What is good-for a city then? Well, I think there are certainly things that are good-for a city that are obvious. Cities around the world come with their own architecture, food and drink, history, fashion, design, and all other things. These unique things are what makes people come to the city. If all the cities had the same things, there would be no reason to leave New York City to visit Marseille or Busan. People come to NYC for the unique museums, to see the famous restaurants, to walk the same place as some gangster or movie star did, or see an architect’s famous building.
The problem with gentrification is not that it is bad in a sense, it is that it changes it into something new. Think about all the things that make your favorite city good. For me, I think about the numerous parks in NYC, art galleries, independent cinemas, comedy clubs, the unique restaurants in the East Village, or outdoor bars in Marseille. If those were gone, the reasons why people fell in love with the city will be gone. If you build all glass shopping malls, put in chain restaurants or Instagram places, its not that the city will be worse, it will just be different. The chain restaurants, the Instagram places, and the shopping malls are what makes the city good for some people (maybe tourists or rich elites).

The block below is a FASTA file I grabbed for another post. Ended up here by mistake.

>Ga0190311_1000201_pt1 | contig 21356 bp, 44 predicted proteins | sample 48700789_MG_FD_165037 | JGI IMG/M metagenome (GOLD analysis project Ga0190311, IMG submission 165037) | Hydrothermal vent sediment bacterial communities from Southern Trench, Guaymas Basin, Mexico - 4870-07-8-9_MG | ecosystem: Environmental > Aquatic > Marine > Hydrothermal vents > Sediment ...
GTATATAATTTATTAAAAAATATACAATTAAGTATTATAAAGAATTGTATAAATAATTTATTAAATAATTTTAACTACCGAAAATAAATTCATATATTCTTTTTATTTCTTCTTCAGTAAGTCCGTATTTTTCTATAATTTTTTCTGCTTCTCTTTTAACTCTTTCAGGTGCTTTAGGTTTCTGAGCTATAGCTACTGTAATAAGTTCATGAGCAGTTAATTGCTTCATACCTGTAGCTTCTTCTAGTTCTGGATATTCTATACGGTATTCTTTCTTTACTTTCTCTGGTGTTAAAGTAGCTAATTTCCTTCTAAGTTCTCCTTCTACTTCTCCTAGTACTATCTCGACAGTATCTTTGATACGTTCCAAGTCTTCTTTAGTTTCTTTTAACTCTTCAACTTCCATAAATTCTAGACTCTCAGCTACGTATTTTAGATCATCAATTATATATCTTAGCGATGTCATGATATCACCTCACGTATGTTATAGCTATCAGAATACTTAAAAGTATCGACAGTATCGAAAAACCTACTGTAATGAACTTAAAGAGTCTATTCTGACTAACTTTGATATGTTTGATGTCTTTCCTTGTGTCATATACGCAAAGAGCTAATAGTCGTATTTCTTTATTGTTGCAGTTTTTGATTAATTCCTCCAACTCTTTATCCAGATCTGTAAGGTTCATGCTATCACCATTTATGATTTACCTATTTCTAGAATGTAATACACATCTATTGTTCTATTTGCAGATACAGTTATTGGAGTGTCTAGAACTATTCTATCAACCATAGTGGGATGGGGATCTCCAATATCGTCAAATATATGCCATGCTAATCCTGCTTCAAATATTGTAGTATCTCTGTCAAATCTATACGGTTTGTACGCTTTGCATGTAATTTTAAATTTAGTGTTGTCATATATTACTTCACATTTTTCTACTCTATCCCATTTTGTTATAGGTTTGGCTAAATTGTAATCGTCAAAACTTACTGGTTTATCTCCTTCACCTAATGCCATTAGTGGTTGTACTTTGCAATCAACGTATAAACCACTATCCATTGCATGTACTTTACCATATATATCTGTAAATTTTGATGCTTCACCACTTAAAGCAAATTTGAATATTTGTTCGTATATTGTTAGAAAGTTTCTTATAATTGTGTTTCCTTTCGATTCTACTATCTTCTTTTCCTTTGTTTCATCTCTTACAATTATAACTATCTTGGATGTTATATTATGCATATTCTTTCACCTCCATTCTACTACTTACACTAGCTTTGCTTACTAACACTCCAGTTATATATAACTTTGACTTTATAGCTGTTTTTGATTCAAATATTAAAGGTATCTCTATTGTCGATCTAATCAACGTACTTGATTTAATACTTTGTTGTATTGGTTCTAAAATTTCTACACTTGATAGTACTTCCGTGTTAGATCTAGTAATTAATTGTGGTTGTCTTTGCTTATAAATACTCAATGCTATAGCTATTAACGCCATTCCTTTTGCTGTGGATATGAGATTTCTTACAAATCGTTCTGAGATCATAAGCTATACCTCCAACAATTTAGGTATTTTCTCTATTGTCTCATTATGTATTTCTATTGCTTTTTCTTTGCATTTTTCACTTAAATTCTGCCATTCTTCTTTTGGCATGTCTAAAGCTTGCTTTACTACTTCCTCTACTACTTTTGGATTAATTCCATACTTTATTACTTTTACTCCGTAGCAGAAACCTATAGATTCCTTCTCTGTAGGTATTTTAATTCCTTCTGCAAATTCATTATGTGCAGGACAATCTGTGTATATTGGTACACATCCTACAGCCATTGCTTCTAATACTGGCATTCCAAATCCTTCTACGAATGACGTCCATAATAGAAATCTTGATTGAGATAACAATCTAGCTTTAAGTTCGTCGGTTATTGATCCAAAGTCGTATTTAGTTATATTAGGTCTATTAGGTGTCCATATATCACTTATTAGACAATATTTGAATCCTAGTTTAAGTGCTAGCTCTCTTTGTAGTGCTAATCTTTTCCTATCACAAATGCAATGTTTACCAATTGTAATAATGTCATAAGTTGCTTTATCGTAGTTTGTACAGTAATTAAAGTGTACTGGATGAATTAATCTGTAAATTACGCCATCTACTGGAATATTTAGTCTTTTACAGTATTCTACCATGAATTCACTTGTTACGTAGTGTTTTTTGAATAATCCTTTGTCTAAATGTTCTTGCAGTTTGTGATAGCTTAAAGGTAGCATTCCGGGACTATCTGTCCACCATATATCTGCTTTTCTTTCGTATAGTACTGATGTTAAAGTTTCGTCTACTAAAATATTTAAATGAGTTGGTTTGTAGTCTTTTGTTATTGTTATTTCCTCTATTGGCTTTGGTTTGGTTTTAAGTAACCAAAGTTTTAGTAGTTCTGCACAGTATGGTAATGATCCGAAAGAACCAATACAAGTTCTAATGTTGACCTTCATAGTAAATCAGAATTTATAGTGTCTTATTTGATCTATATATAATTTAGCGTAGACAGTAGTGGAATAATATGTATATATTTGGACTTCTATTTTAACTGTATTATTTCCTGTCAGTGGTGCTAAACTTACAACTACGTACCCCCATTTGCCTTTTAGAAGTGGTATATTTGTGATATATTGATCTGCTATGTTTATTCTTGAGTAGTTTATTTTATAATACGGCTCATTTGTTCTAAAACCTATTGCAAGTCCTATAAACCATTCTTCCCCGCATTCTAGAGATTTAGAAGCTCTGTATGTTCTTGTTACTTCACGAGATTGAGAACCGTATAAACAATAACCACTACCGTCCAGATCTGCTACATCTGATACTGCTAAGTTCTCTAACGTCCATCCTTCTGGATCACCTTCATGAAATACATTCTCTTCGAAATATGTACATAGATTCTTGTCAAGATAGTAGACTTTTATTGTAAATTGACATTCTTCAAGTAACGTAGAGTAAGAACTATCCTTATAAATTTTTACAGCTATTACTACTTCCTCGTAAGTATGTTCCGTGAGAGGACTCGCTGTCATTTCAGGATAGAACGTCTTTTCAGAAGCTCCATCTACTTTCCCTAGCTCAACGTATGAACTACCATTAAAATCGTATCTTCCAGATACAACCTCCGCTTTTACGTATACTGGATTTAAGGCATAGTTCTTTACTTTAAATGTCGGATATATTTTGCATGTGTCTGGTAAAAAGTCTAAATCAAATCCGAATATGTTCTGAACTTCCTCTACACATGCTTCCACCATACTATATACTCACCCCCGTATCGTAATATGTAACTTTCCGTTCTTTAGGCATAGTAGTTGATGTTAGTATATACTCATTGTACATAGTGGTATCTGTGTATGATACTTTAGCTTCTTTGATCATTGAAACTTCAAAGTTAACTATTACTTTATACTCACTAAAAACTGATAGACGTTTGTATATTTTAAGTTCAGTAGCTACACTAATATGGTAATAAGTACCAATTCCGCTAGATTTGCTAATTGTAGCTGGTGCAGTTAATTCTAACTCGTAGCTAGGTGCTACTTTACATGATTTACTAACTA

Not all of gentrification is bad-for the current residents or people who loved the city for some other reasons. Most people who grew up in the Lower East Side in the 70s look back fondly at that time, but they do not look fondly back at the danger of growing up there, the outbreak of HIV, and the overall lack of safety. The dialectic of change does not have to just be bad-for the residents all the way.
But the change is happening. If people are not concious of what they are losing, it will be gone forever. You can stop change from happening, but you cannot bring back something once it is gone. When thinking about where you live, think about what you like about the city. If you like that independent theater that shows great old movies or unique new ones, make sure to go there more often. If you have a local coffee shop with friendly employees, good music, and a nice atmosphere, spend some time there instead of Starbucks. The driving force behind gentrification is consumerism and we as consumers control that change. If you live in a democractic country, you have even more power than just money. Go to that local meeting, sign that petition, share that post, or donate to the organization protecting your local heritage.